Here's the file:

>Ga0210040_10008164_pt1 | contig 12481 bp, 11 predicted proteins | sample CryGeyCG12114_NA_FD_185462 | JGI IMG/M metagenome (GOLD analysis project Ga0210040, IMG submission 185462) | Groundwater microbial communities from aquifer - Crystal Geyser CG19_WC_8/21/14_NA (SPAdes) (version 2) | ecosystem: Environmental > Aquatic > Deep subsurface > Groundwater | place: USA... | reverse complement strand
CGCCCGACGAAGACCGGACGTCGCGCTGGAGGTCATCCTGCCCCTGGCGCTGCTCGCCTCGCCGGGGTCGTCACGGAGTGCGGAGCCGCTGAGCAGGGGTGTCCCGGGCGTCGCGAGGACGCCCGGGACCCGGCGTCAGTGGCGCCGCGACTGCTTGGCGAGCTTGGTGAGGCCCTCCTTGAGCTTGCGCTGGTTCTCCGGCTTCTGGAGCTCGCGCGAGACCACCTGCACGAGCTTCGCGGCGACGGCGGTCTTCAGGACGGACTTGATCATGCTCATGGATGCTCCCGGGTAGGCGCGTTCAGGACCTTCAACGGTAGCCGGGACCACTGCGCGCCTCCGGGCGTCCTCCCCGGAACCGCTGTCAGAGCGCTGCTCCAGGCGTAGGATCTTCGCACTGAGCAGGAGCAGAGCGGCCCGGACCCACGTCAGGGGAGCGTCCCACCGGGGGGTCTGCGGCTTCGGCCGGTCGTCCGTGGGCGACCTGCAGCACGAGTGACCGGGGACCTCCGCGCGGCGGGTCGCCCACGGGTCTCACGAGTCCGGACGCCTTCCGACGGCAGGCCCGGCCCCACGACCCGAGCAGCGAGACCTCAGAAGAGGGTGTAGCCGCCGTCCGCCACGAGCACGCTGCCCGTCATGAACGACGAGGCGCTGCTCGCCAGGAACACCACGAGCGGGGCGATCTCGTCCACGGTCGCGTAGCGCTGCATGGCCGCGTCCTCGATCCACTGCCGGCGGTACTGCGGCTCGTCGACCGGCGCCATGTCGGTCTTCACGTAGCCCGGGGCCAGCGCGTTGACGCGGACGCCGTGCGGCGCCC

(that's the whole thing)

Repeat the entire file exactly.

>Ga0210040_10008164_pt1 | contig 12481 bp, 11 predicted proteins | sample CryGeyCG12114_NA_FD_185462 | JGI IMG/M metagenome (GOLD analysis project Ga0210040, IMG submission 185462) | Groundwater microbial communities from aquifer - Crystal Geyser CG19_WC_8/21/14_NA (SPAdes) (version 2) | ecosystem: Environmental > Aquatic > Deep subsurface > Groundwater | place: USA... | reverse complement strand
CGCCCGACGAAGACCGGACGTCGCGCTGGAGGTCATCCTGCCCCTGGCGCTGCTCGCCTCGCCGGGGTCGTCACGGAGTGCGGAGCCGCTGAGCAGGGGTGTCCCGGGCGTCGCGAGGACGCCCGGGACCCGGCGTCAGTGGCGCCGCGACTGCTTGGCGAGCTTGGTGAGGCCCTCCTTGAGCTTGCGCTGGTTCTCCGGCTTCTGGAGCTCGCGCGAGACCACCTGCACGAGCTTCGCGGCGACGGCGGTCTTCAGGACGGACTTGATCATGCTCATGGATGCTCCCGGGTAGGCGCGTTCAGGACCTTCAACGGTAGCCGGGACCACTGCGCGCCTCCGGGCGTCCTCCCCGGAACCGCTGTCAGAGCGCTGCTCCAGGCGTAGGATCTTCGCACTGAGCAGGAGCAGAGCGGCCCGGACCCACGTCAGGGGAGCGTCCCACCGGGGGGTCTGCGGCTTCGGCCGGTCGTCCGTGGGCGACCTGCAGCACGAGTGACCGGGGACCTCCGCGCGGCGGGTCGCCCACGGGTCTCACGAGTCCGGACGCCTTCCGACGGCAGGCCCGGCCCCACGACCCGAGCAGCGAGACCTCAGAAGAGGGTGTAGCCGCCGTCCGCCACGAGCACGCTGCCCGTCATGAACGACGAGGCGCTGCTCGCCAGGAACACCACGAGCGGGGCGATCTCGTCCACGGTCGCGTAGCGCTGCATGGCCGCGTCCTCGATCCACTGCCGGCGGTACTGCGGCTCGTCGACCGGCGCCATGTCGGTCTTCACGTAGCCCGGGGCCAGCGCGTTGACGCGGACGCCGTGCGGCGCCC